ICYMI: It’s time for Congress to erase party lines and deliver a fix for Flint water
By U.S. Reps. Dan Kildee and Fred Upton
Before the 114th Congress comes to an end in less than a month, we in Congress need to come together, Republicans and Democrats, to step up and help the people of Flint.
Families in Flint have not been able to trust the drinking water coming out of their tap in more than two years. A federal judge recently ruled that the state of Michigan must deliver bottled water to Flint residents who lack access to safe drinking water. Bottled water and filters, however, are only temporary solutions.
Simply put, Flint needs action now. It is time for Congress to make the necessary investment to repair the water infrastructure in Flint. The Flint water crisis represents a failure of government. Considering the federal government's failure to blow the whistle on what was happening in Flint, Congress needs to use its power to immediately deliver much needed relief that the families in Flint deserve.
This is why both of us will continue to fight to make sure our colleagues in Congress understand the importance of passing legislation that includes aid for Flint before the end of the year. This will be a continuation of more than a year of our work together to help Flint. These efforts serve as an example to our colleagues in Congress that helping Flint families and children is not a partisan issue.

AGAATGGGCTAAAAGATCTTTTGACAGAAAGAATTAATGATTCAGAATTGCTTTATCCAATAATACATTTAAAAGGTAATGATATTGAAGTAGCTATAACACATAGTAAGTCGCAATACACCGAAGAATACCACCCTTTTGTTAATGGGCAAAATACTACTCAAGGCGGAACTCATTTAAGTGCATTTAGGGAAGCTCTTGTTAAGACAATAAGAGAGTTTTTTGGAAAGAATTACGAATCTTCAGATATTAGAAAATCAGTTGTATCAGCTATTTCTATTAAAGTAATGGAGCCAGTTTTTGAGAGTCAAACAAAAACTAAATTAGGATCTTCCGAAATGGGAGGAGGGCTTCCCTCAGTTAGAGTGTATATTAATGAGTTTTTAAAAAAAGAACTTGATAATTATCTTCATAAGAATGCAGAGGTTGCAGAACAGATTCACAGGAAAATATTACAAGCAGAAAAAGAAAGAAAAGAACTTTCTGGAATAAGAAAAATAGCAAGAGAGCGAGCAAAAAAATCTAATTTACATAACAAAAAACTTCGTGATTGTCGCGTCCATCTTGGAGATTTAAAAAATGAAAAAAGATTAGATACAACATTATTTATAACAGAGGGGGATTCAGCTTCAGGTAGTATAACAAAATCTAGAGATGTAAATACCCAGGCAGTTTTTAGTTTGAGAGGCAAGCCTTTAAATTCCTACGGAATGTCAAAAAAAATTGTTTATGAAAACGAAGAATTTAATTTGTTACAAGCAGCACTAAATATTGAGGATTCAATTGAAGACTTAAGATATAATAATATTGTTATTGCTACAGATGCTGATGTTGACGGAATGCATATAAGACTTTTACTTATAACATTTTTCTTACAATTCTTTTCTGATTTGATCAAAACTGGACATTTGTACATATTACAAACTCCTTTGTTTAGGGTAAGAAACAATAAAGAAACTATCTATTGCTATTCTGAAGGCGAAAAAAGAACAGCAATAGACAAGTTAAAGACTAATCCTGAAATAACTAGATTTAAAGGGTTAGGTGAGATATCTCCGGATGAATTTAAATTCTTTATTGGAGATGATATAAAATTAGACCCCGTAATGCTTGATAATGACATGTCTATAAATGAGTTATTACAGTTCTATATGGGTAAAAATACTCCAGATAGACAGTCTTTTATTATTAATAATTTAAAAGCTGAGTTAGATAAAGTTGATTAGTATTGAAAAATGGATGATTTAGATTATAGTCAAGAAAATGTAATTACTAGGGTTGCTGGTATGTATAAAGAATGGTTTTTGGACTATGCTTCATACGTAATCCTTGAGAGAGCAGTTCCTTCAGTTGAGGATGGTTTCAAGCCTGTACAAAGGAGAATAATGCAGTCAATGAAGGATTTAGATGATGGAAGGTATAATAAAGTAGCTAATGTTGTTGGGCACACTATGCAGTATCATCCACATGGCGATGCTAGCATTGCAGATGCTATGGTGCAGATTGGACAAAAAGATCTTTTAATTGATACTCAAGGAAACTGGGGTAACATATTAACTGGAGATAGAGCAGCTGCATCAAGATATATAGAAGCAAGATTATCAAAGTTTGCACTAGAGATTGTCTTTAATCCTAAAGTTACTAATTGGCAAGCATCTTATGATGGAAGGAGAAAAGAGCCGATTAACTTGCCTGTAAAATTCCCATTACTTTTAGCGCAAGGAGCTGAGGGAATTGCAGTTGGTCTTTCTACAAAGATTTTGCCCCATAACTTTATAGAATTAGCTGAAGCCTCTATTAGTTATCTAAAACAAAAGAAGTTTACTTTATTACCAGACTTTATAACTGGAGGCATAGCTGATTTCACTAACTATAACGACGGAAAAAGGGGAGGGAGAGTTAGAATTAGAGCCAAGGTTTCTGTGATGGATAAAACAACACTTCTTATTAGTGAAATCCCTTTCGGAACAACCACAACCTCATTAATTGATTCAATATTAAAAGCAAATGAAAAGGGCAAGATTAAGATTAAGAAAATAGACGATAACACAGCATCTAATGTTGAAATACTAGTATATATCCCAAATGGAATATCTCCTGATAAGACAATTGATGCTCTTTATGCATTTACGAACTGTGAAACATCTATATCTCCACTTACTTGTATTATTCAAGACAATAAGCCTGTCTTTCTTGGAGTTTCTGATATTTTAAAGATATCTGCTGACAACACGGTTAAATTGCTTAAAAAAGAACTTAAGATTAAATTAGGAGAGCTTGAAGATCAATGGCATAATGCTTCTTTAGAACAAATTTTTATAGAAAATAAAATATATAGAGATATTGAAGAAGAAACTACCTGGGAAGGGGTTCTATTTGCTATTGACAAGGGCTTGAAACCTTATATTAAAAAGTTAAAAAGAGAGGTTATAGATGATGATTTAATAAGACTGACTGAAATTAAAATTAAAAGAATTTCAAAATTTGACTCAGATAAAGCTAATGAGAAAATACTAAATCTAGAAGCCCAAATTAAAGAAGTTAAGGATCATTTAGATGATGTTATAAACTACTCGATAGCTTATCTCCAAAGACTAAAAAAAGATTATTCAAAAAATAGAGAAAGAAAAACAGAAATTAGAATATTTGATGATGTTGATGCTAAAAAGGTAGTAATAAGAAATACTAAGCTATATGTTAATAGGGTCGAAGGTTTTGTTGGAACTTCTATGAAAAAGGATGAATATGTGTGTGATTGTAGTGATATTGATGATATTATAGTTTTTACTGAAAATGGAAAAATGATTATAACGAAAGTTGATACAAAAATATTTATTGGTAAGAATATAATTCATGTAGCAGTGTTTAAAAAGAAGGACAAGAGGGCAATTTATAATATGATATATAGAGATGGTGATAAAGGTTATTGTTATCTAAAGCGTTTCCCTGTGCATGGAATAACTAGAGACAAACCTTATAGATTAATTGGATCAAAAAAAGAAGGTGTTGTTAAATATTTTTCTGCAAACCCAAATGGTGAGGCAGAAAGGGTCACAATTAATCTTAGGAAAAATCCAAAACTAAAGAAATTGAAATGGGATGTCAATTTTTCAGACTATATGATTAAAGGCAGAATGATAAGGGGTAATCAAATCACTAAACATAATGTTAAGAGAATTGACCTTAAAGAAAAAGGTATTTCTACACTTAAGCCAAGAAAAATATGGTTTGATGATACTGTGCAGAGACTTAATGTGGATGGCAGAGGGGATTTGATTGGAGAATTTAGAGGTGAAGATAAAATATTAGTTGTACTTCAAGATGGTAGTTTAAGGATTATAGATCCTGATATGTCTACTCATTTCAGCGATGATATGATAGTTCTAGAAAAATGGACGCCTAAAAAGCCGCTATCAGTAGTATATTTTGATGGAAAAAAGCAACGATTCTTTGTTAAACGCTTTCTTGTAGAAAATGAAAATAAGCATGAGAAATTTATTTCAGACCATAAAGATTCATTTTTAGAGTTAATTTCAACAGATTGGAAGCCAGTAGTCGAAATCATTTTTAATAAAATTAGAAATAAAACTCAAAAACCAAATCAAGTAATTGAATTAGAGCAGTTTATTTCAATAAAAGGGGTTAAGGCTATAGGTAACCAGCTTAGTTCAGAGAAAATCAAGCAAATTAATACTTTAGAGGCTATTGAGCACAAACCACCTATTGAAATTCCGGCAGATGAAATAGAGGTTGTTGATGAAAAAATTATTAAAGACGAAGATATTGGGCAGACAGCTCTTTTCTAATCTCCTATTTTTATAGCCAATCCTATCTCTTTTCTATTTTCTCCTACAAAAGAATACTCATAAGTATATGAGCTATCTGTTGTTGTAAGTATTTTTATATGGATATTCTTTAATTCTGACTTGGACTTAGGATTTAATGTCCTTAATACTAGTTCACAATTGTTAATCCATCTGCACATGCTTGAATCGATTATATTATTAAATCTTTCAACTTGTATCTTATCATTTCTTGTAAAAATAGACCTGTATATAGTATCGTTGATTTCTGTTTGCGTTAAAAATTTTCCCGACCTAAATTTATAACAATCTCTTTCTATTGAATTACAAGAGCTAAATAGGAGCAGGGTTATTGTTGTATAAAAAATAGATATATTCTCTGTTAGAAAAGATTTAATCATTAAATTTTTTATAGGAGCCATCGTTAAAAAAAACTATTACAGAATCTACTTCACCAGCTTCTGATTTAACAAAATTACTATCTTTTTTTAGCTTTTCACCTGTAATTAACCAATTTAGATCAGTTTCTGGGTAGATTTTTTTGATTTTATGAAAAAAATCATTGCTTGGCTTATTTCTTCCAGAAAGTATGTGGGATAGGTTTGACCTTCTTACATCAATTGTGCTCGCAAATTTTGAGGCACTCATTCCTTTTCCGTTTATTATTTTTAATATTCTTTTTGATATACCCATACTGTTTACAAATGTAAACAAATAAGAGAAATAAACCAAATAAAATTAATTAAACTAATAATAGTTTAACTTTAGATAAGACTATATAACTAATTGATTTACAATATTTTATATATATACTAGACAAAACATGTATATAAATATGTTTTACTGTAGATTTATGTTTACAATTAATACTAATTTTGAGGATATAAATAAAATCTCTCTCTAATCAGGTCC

Just this past August, we were in Flint together. No matter where we went, we both heard firsthand the same voices. Folks are tired of the partisan blame game. They want answers. And they want results.
Earlier this year, we jointly introduced the Safe Drinking Water Act Improved Compliance Awareness Act, a commonsense bill that would require state and federal government officials to notify citizens immediately when the government learns of lead contamination in drinking water. This bill passed in the House of Representatives overwhelmingly with a vote of 416 to 2.
In addition, we both requested that the federal government declare Flint a federal emergency, which allowed significant resources like millions of bottles of water, thousands of filters, hundreds of federal health and water experts and over $400 million in federal grants to reach the ground and people in need.
Moreover, the House Energy and Commerce Committee held a forward-looking hearing on the Flint water crisis in April to hear from health experts like Dr. Mona Hanna-Attisha about the medical needs of the community.
Finally, nearly the entire Michigan delegation in the House voted for an amendment to send $170 million in aid to Flint. This amendment passed the House by a vote of 284 to 141, with more than 100 Republicans in support. While each of these steps forward has been important for Flint, they are not enough.
Now that Congress is back, we will have one goal -- ensuring our colleagues, Republicans and Democrats, join us in sending much needed aid to the people of Flint. We both plan on continuing to vigorously pursue these funding efforts -- whether that is part of a bipartisan water infrastructure package or in any year-end legislation to keep the government funded.
Before we are Republican or Democrat, we are Americans. And part of being an American is helping those in need -- be it the people impacted by the flooding in Louisiana and Texas or those harmed by the water crisis in Flint. When their fellow citizens are in need, Americans come together, and we are committed to making sure their Congress will do the same to help the people of Flint. We will not stop until the work is done.